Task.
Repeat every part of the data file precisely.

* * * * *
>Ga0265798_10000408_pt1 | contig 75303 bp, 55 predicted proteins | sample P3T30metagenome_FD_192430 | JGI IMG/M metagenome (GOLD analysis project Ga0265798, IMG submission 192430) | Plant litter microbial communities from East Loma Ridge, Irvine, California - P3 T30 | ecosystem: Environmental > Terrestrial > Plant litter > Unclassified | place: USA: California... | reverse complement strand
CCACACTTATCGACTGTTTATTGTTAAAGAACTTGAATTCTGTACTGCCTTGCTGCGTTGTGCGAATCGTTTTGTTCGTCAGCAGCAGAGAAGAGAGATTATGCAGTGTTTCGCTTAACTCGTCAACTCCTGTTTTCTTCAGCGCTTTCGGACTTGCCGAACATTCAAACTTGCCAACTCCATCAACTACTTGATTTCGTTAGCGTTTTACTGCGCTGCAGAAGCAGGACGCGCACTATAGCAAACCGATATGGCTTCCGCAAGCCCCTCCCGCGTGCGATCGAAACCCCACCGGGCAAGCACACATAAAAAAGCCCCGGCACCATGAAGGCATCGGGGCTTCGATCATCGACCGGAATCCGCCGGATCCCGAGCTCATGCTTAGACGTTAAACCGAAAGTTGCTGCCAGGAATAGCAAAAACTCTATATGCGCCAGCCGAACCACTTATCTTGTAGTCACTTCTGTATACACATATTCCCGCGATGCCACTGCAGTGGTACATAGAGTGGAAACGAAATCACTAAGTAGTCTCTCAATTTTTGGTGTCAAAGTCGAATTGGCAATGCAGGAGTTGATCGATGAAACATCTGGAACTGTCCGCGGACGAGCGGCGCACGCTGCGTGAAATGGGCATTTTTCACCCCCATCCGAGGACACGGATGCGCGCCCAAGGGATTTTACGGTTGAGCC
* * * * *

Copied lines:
>Ga0265798_10000408_pt1 | contig 75303 bp, 55 predicted proteins | sample P3T30metagenome_FD_192430 | JGI IMG/M metagenome (GOLD analysis project Ga0265798, IMG submission 192430) | Plant litter microbial communities from East Loma Ridge, Irvine, California - P3 T30 | ecosystem: Environmental > Terrestrial > Plant litter > Unclassified | place: USA: California... | reverse complement strand
CCACACTTATCGACTGTTTATTGTTAAAGAACTTGAATTCTGTACTGCCTTGCTGCGTTGTGCGAATCGTTTTGTTCGTCAGCAGCAGAGAAGAGAGATTATGCAGTGTTTCGCTTAACTCGTCAACTCCTGTTTTCTTCAGCGCTTTCGGACTTGCCGAACATTCAAACTTGCCAACTCCATCAACTACTTGATTTCGTTAGCGTTTTACTGCGCTGCAGAAGCAGGACGCGCACTATAGCAAACCGATATGGCTTCCGCAAGCCCCTCCCGCGTGCGATCGAAACCCCACCGGGCAAGCACACATAAAAAAGCCCCGGCACCATGAAGGCATCGGGGCTTCGATCATCGACCGGAATCCGCCGGATCCCGAGCTCATGCTTAGACGTTAAACCGAAAGTTGCTGCCAGGAATAGCAAAAACTCTATATGCGCCAGCCGAACCACTTATCTTGTAGTCACTTCTGTATACACATATTCCCGCGATGCCACTGCAGTGGTACATAGAGTGGAAACGAAATCACTAAGTAGTCTCTCAATTTTTGGTGTCAAAGTCGAATTGGCAATGCAGGAGTTGATCGATGAAACATCTGGAACTGTCCGCGGACGAGCGGCGCACGCTGCGTGAAATGGGCATTTTTCACCCCCATCCGAGGACACGGATGCGCGCCCAAGGGATTTTACGGTTGAGCC